If you haven’t yet heard of the film Whiplash, starring Miles Teller and J.K. Simmons, then you have some catching up to do. So let’s start here.
In addition to the incredibly compelling trailer and a list of awards that is pretty mindboggling, this film has something else going for it: a producer who believed in it and shepherded it throughout its development process. That producer, a native of Champaign-Urbana, is Helen Estabrook.
How did she go from a childhood in central Illinois to a career in the movie business, putting together critically-acclaimed films?
I’ll let her tell you. After all, she knows her way around a good story.
Smile Politely: In what part of town did you grow up?
Helen Estabrook: In Champaign, near Bottenfield Elementary School (where I went for a few years).
SP: What kind of kid were you, growing up? When you think of growing up here, what are the events that stand out in your mind? (I’m not necessarily suggesting a montage here, but if that idea works….)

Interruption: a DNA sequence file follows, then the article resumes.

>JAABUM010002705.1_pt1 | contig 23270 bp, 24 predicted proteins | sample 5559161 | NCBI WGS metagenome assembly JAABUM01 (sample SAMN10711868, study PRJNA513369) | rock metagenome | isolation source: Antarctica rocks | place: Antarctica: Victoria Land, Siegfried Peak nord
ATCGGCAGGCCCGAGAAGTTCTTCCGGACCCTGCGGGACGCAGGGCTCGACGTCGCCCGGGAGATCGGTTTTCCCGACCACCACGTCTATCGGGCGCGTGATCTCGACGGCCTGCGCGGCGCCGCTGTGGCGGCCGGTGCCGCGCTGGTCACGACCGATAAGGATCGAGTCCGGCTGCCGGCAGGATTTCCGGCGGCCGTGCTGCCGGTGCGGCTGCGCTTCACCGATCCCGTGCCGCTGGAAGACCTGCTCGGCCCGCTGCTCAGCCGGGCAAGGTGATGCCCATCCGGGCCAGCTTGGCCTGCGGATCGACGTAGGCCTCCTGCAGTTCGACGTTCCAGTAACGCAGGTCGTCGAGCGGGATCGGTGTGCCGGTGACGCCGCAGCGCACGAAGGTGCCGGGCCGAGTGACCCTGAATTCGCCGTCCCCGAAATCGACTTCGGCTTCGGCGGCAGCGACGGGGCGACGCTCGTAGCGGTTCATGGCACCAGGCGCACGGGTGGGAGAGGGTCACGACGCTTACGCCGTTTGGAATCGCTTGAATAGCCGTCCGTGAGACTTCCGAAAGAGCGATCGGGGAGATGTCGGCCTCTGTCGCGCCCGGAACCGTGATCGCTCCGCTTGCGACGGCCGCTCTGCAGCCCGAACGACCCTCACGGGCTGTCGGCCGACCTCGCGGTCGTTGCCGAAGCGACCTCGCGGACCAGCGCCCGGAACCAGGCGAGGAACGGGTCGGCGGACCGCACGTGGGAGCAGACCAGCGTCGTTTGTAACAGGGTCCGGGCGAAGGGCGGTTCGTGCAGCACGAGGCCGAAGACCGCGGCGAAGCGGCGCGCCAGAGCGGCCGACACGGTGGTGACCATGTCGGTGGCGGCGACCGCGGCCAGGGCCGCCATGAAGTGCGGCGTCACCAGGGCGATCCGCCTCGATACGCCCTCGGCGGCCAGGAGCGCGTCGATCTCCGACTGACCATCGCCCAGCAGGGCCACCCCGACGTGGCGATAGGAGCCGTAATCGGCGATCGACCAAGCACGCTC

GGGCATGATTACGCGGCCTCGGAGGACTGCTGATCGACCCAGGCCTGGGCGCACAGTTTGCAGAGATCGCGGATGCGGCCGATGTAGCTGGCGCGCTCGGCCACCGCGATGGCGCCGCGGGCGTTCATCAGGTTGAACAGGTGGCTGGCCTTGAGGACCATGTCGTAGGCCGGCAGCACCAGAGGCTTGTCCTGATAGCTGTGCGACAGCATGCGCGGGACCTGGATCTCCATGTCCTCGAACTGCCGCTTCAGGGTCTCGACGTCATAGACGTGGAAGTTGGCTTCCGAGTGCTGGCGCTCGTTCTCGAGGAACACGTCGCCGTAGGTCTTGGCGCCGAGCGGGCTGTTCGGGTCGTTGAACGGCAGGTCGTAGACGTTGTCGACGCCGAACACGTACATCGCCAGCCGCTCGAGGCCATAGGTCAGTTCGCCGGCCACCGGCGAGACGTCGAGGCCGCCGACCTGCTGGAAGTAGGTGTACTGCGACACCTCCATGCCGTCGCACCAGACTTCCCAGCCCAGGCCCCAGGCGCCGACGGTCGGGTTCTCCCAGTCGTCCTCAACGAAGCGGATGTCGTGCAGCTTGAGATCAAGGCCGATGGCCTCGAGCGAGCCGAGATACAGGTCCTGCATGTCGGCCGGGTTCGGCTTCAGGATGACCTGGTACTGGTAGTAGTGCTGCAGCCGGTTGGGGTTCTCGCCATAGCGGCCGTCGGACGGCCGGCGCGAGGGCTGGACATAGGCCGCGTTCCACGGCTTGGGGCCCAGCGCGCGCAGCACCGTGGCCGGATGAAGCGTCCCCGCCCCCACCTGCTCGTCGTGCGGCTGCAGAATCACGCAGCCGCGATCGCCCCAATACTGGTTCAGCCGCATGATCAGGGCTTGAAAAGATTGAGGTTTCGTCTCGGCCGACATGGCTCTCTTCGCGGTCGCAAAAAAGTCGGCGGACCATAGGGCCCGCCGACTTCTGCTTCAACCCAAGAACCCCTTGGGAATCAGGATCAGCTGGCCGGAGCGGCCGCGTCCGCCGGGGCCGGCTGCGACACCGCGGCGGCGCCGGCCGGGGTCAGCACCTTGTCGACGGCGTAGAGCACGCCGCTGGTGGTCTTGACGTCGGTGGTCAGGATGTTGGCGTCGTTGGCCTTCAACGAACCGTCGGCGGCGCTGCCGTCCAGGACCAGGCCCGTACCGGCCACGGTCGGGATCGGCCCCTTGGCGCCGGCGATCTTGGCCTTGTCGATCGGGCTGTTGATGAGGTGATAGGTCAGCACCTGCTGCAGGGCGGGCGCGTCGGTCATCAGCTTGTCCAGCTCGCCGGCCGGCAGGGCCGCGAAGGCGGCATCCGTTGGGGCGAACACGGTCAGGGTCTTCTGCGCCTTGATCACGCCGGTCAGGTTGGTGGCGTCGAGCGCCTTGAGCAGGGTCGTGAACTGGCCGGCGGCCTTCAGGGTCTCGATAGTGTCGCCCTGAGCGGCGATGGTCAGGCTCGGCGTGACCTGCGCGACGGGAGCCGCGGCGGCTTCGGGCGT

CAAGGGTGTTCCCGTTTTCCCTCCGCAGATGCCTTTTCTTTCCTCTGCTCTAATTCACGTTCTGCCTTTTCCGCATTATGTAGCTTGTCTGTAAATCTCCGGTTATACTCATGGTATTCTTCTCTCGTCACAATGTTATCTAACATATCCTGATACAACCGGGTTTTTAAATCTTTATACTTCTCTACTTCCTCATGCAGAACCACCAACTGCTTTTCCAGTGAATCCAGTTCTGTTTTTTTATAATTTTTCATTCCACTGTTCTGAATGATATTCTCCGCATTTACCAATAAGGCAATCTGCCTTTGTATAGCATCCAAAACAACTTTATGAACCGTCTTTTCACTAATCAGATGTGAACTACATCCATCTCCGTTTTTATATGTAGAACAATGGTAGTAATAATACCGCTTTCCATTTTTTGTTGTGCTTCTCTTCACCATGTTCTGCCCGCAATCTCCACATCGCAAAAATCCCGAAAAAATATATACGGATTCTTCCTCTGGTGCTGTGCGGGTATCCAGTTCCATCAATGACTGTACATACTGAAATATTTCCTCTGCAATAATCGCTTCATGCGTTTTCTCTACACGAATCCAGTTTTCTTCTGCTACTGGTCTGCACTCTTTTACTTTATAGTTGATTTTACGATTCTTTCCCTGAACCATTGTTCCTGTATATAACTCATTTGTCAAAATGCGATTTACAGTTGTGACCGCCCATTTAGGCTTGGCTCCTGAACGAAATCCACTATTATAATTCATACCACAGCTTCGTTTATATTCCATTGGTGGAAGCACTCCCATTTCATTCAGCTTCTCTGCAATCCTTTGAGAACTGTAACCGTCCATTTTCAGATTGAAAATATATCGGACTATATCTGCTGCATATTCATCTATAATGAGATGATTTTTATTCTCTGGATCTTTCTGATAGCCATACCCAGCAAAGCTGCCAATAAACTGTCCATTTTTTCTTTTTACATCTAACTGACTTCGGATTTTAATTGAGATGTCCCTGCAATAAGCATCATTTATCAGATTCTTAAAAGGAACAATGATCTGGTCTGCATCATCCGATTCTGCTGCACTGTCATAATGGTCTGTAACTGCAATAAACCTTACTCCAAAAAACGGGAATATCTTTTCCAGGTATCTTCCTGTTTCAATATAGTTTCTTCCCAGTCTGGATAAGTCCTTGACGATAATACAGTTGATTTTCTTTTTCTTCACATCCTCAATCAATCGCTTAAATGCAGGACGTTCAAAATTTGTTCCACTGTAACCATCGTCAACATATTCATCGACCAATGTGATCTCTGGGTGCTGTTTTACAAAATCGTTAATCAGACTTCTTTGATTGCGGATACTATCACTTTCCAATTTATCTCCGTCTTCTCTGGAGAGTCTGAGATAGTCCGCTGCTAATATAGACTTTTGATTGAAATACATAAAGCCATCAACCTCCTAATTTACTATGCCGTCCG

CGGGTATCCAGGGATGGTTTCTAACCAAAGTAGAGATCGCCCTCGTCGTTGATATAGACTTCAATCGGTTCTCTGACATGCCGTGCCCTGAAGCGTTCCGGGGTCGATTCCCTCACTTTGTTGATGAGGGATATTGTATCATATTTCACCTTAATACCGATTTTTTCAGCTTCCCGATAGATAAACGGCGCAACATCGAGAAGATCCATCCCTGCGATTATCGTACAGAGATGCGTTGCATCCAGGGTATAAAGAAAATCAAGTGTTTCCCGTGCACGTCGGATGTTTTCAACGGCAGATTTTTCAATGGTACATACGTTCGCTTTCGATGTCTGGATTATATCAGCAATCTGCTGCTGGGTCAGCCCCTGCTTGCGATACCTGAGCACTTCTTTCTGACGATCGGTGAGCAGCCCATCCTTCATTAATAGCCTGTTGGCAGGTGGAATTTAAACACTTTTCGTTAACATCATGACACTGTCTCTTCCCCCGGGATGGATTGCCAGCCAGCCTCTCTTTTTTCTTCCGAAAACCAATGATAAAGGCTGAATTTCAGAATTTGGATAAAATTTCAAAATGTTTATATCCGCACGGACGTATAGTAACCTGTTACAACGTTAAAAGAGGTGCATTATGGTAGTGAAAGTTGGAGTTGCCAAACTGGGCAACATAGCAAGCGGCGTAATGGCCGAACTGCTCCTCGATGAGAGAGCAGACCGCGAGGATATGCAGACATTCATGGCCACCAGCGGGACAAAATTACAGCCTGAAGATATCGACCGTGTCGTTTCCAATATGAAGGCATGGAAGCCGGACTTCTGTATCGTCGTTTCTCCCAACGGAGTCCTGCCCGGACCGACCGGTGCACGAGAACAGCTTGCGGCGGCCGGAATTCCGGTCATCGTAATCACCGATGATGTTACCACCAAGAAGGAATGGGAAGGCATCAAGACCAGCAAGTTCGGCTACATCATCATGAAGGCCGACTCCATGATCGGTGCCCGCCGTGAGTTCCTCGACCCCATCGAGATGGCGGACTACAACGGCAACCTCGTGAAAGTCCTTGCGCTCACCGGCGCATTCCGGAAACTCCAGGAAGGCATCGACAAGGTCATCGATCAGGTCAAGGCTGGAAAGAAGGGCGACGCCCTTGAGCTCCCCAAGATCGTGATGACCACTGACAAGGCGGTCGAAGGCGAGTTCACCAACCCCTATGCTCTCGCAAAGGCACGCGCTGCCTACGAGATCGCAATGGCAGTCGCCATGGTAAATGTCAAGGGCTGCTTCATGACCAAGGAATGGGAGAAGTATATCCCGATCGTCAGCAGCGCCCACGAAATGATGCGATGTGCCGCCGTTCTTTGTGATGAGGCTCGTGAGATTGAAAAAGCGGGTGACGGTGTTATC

Estabrook: I think I was an odd combination of nerdy and social. I loved books and schoolwork and my friends and playing sports (badly). The main events that stand out in my mind are the plays and musicals I had roles in — The Music Man at the Virginia, The Nutcracker at Krannert, a short play at Parkland (which my father also acted in) — which started at an early age and continued throughout high school.
SP: From which high school did you graduate? Class of…?
Estabrook: University High School, class of 1999.
SP: And from there you went on to university where? What was your field of study?
Estabrook: I went to Harvard College, and my degree is in sociology. I spent most of my time there doing theater, but after a somewhat humiliating role in the freshman play, I realized that I didn’t want to be an actress — I wanted to be involved in every aspect. I started out stage-managing and got into producing plays from there. Harvard doesn’t have a theater degree, which is one of the reasons I went there; I knew I wanted to do theater but wasn’t sure I wanted to major in it, and most schools that have good theater programs don’t let you dabble as a non-major. I briefly attempted designing a film studies degree (they now have that option but didn’t then) and settled on sociology because it was the closest to my academic interests and didn’t require me to write a thesis, so I had more time to spend doing plays.